February 27th, 2024

The Study on Pharmaceutical Waste Management and Consumer Protection in the EAC Partner States (GIZ)

The EAC Secretariat, with the support of the EAC-GIZ programme, commissioned a scoping study on pharmaceutical waste management as part of the implementation of the EAC Medicines and Health Technologies Policy 2018 and the EAC Regional Pharmaceutical Manufacturing Plan of Action 2017-2027. The study undertaken in six EAC Partner States (Burundi, Kenya, Rwanda, South Sudan, Tanzania Mainland, and Uganda) aimed to establish the status of pharmaceutical waste management in the EAC and make practical recommendations for the effective, safe, and sustainable disposal of pharmaceutical waste.

Residues from pharmaceutical products have been detected in drinking water, natural water bodies, and wastewater. They can pose serious environmental and health hazards to humans, animals, and plants on land and in water bodies. The mass production of antibiotics, their excessive and haphazard use, and the many pathways of their release into the environment have all been linked to a significant increase in the number of pathogens with anti-microbial resistance, posing a severe threat to public health. Contamination of wastewater systems by pharmaceutical residues causes the greatest environmental hazard because conventional treatment systems are not designed to remove them.

The study addressed 312 stakeholders, including national medicines regulatory agencies, national medical stores, national environment agencies, pharmaceutical product manufacturers, dispensing pharmacies, hospitals and clinics, pharmaceutical stores, garbage collectors’ companies, and Ministries of Health, to collect data on the amount of pharmaceutical waste produced and its disposal.

The findings show that pharmaceutical waste accumulates annually due to consumption, overproduction, rejected consignments, unused donations, patient leftovers, and over-prescription. The study considered the variation of methodologies, records, and definitions in the Partner States to determine the rough estimates for pharmaceutical waste disposals.

The disposal is estimated at an annual cumulative of 33.4 thousand metric tonnes, an average of 0.3kg per person. Private households contribute 5 to 15% of total generated waste. Manufacturers, regulators, health facilities, and stores dispose of solid waste through incineration, while some hospitals, retail chemists, and warehouses use burning, landfill, or garbage collection as the almost exclusive disposal method. Further, liquid waste is diluted and poured into sinks, sewers, or the environment. So far, consumers are least involved in pharmaceutical waste disposal, and there is minimal engagement and guidance by the authorities for households on the appropriate disposal of pharmaceutical waste. For instance, a very small percentage (less than 1%), almost negligible percentage of households return unused or expired medicines to the chemists, hospitals, stores, or the relevant authorities for safe disposal.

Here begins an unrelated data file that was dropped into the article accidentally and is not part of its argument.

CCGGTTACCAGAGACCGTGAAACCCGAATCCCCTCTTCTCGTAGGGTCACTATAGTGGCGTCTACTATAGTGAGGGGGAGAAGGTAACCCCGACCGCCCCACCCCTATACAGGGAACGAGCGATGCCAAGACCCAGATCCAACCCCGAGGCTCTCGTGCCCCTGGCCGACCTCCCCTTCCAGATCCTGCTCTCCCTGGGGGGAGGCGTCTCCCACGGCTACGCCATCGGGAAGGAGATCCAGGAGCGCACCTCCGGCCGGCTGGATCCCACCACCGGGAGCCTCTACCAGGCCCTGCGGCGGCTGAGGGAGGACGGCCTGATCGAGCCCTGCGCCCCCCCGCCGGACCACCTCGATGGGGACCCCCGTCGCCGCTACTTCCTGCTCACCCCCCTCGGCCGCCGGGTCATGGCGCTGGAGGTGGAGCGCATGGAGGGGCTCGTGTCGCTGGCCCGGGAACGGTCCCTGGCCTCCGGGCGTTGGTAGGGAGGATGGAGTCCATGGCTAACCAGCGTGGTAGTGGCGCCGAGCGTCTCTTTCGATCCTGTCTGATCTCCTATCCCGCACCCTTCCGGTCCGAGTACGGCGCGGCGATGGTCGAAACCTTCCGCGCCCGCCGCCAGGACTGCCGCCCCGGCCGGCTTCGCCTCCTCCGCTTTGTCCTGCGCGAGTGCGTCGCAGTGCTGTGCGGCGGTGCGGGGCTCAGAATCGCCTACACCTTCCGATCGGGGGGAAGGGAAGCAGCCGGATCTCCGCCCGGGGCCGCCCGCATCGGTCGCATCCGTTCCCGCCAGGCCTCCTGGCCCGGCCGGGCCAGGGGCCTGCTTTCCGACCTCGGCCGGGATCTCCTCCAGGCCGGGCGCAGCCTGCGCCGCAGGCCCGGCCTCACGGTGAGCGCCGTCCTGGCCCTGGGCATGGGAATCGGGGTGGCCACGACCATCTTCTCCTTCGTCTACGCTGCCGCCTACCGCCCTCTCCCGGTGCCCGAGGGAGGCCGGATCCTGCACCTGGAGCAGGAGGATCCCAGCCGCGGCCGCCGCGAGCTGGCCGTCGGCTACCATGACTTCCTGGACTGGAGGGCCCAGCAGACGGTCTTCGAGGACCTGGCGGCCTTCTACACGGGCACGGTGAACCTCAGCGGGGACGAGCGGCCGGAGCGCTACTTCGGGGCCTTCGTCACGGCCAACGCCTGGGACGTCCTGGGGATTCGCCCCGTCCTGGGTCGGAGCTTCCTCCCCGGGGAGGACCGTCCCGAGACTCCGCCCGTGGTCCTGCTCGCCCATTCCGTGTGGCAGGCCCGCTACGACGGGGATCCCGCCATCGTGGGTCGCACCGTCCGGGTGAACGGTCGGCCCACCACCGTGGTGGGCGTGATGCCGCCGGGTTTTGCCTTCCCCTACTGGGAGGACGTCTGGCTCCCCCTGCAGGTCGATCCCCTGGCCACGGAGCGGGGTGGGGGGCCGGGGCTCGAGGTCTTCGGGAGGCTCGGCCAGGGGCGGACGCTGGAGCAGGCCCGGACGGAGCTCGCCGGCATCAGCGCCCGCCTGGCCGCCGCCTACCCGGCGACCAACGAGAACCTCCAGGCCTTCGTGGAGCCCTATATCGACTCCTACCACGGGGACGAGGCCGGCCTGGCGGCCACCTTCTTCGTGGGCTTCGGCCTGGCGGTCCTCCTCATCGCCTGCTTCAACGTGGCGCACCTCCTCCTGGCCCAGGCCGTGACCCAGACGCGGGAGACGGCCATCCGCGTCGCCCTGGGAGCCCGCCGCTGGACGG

The only method for pharmaceutical waste disposal approved by the regulatory authorities is incineration under clearly specified conditions. Landfilling or simple burning of pharma waste is hazardous, and dilution and disposal through wastewater are the most unsafe methods. All EAC Partner States have policies and guidelines for the management of pharmaceutical waste in place. However, the policies are seldom enforced due to lack of resources, among other factors, including:

  • There are few incinerators, and they are often not in line with recommended standards.
  • Cumbersome disposal processes, e.g., too many administrative steps
  • Logistical problems such as lack of transport, proper collection, and temporary storage space for pharmaceutical waste.
  • Lack of harmonised guidelines at the regional level for the Partner States.
  • There is little public awareness about the hazards of handling pharmaceutical waste.

In this regard, this scoping study proposes several practical measures as best practices for the management of unavoidable pharmaceutical waste in East Africa:

  • Enforcing the implementation of existing laws, regulations, and guidelines on pharmaceutical waste management.
  • Introduce waste segregation as part of the general waste management system to separate hazardous waste.
  • Train employees in factories, health facilities, etc. on the proper disposal of pharmaceutical waste.
  • Conduct awareness-creation campaigns and educate citizens on proper pharmaceutical waste disposal processes, including household waste collectors, in all efforts of proper waste handling.
  • Develop a strategy and a clear roadmap to address the challenges of pharmaceutical waste management in the region.
  • Governments should enforce the rational prescription of drugs.

As a follow-on to the validation of the study, the Partner States, with support from the EAC Secretariat, will develop a regionally harmonised guideline for a common approach in the EAC Region. Communication and information material to make the public and private sector aware of appropriate pharmaceutical waste management approaches. This will include industry, key public institutions, private medical stores, health facilities, pharmacies, and household garbage collectors. Additionally, a regional survey on the suitability of the existing incinerators across Partner States will be conducted.

Find more on the EAC-GIZ support to pharmaceuticals here.

Photo: © Muvunyi Ernest